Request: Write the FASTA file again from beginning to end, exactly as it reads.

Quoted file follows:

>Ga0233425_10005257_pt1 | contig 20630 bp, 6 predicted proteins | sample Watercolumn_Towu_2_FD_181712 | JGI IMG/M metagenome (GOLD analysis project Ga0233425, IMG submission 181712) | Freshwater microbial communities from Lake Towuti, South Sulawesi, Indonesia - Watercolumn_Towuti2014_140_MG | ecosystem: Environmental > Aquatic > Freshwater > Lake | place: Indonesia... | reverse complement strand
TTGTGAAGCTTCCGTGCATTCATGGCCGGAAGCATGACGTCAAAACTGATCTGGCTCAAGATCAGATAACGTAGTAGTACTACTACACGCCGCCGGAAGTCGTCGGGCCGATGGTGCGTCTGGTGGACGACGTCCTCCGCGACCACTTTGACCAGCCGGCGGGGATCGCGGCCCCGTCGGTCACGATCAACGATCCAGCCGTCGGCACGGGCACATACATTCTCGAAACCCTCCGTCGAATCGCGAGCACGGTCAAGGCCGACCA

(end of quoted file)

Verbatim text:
>Ga0233425_10005257_pt1 | contig 20630 bp, 6 predicted proteins | sample Watercolumn_Towu_2_FD_181712 | JGI IMG/M metagenome (GOLD analysis project Ga0233425, IMG submission 181712) | Freshwater microbial communities from Lake Towuti, South Sulawesi, Indonesia - Watercolumn_Towuti2014_140_MG | ecosystem: Environmental > Aquatic > Freshwater > Lake | place: Indonesia... | reverse complement strand
TTGTGAAGCTTCCGTGCATTCATGGCCGGAAGCATGACGTCAAAACTGATCTGGCTCAAGATCAGATAACGTAGTAGTACTACTACACGCCGCCGGAAGTCGTCGGGCCGATGGTGCGTCTGGTGGACGACGTCCTCCGCGACCACTTTGACCAGCCGGCGGGGATCGCGGCCCCGTCGGTCACGATCAACGATCCAGCCGTCGGCACGGGCACATACATTCTCGAAACCCTCCGTCGAATCGCGAGCACGGTCAAGGCCGACCA